Development & Alumni Relations Office 


11 April 2018

Former President of the United States Bill Clinton, former British Prime Minister Tony Blair and former Irish Taoiseach, Bertie Ahern - all of whom are honorary graduates of Queen's - were among the architects of the Good Friday Agreement who attended a special celebration event on Tuesday 10 April at the University to mark the twentieth anniversary of the Agreement.

The event, ‘Building Peace: 20 years on from the Belfast/Good Friday Agreement’, was organised by the Senator George J. Mitchell Institute for Global Peace, Security and Justice at Queen’s University. Held in the Sir William Whitla Hall it was the only such gathering to bring together so many of the key influencers - local, national and international - on the Good Friday Agreement to marks its milestone anniversary.

President Clinton, who received an enthusiastic welcome when he joined particpants on stage, used the occasion to urge local politicians to “inspire the world” again, describing the Agreement as a ‘work of genius that is applicable if you care at all about preserving democracy’.

He said: “These people gave you a gift..the people who lost loved ones and bore scars, the women’s groups, the kids, everybody, they gave you a gift. Make the most of it. It’s a precious gift."

The Agreement, signed by Tony Blair and Bertie Ahern on behalf of both governments was brokered by former US Special Envoy for Northern Ireland, Senator George J. Mitchell.

Addressing a packed Whitla Hall, Senator Mitchell said: “Achieving and sustaining those lofty goals (of the Good Friday Agreement) would require of future leaders, the vision and courage that the leaders of Northern Ireland in 1998 demonstrated. I hope that the current leaders of Northern Ireland, of Ireland, of the United Kingdom and of the European Union, as they today reflect on their responsibilities, will look back 20 years to what their predecessors did.

“The current problems in Northern Ireland are difficult and they are serious, and they must be resolved, but at the same time we should not hold Northern Ireland to a higher standard than applied to everyone else in the world.

“Northern Ireland of today is unrecognisable to the Northern Ireland of two decades ago. I hope this afternoon’s event reminds us of just how far we’ve come.”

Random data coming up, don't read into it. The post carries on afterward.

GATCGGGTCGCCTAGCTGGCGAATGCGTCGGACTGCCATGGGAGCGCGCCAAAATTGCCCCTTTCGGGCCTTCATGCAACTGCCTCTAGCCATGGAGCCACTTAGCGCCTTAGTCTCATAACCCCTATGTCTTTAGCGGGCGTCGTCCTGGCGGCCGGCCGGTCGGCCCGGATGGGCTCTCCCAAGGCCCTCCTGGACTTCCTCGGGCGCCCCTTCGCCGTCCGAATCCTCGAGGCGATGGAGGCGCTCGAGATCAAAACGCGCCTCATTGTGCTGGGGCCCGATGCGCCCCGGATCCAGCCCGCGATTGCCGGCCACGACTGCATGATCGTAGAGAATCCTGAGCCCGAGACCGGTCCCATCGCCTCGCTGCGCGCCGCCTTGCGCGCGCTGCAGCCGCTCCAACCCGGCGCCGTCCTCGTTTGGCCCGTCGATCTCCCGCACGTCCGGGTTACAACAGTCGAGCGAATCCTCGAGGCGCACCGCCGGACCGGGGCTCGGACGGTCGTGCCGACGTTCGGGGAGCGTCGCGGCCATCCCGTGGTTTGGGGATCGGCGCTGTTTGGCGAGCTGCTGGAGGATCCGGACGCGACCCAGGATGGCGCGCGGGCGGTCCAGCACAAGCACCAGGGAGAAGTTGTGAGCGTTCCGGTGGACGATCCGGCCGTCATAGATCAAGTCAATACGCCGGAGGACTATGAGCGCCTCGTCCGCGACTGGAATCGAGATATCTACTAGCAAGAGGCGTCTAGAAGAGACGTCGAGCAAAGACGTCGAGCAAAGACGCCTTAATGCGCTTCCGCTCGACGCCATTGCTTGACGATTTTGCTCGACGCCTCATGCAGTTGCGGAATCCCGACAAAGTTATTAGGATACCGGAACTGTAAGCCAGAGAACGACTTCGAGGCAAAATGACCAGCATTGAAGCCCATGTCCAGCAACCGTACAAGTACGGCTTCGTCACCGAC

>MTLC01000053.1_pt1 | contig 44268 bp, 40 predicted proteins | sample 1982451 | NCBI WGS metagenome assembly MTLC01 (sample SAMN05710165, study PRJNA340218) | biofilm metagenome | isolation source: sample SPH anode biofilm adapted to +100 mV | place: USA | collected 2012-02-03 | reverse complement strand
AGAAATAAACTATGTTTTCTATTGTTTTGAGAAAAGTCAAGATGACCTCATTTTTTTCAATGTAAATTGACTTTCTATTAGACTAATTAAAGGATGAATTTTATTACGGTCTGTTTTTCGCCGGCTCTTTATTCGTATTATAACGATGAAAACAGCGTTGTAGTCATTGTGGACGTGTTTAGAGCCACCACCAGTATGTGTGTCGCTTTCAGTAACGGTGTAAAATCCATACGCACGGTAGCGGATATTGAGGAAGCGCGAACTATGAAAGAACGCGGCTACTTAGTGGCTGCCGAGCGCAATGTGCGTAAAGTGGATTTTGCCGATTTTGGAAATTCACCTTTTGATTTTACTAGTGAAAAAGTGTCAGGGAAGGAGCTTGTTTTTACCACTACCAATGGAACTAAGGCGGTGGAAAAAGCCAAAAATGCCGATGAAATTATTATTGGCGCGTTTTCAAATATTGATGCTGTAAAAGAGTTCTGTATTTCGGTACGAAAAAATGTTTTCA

Senator Mitchell then chaired a panel Tony Blair, Bertie Ahern and Bill Clinton who discussed the significance of the Good Friday Agreement and the challenges that still had to be overcome. 

Speaking ahead of the event, Queen’s Acting Vice-Chancellor, Professor James McElnay, said: “We are honoured and delighted to welcome President Clinton to Queen’s University to mark the twentieth anniversary of the Belfast/Good Friday Agreement. 

“His role and influence on the peace process in Northern Ireland was pivotal to ensuring all parties reached agreement in April 1998. To have him back Northern Ireland for this significant anniversary is a privilege.”

Queen’s Pro-Vice-Chancellor for Internationalisation and Engagement, Professor Richard English, said: “The event at Queen’s which is gathering together all the key influencers from the Belfast/Good Friday Agreement period promises to not only reflect upon the achievements of twenty years ago, but to look at how far we have come and indeed how far we have to travel. 

“To have President Clinton, who was such a key figure in the process, joining us for these discussions at Queen’s is hugely significant.”

Extracts from the historic Good Friday Agreement reunion at Queen's University can be viewed here.

For more on the work of the Senator George J. Mitchell Institute for Global Peace, Security and Justice at Queen’s University Belfast email or telephone +44 (0)28 9097 3609/1346.

Media inquiries to Claire Kelly, Queen’s University Communications Manager, tel: +44 (0)28 9097 5391.

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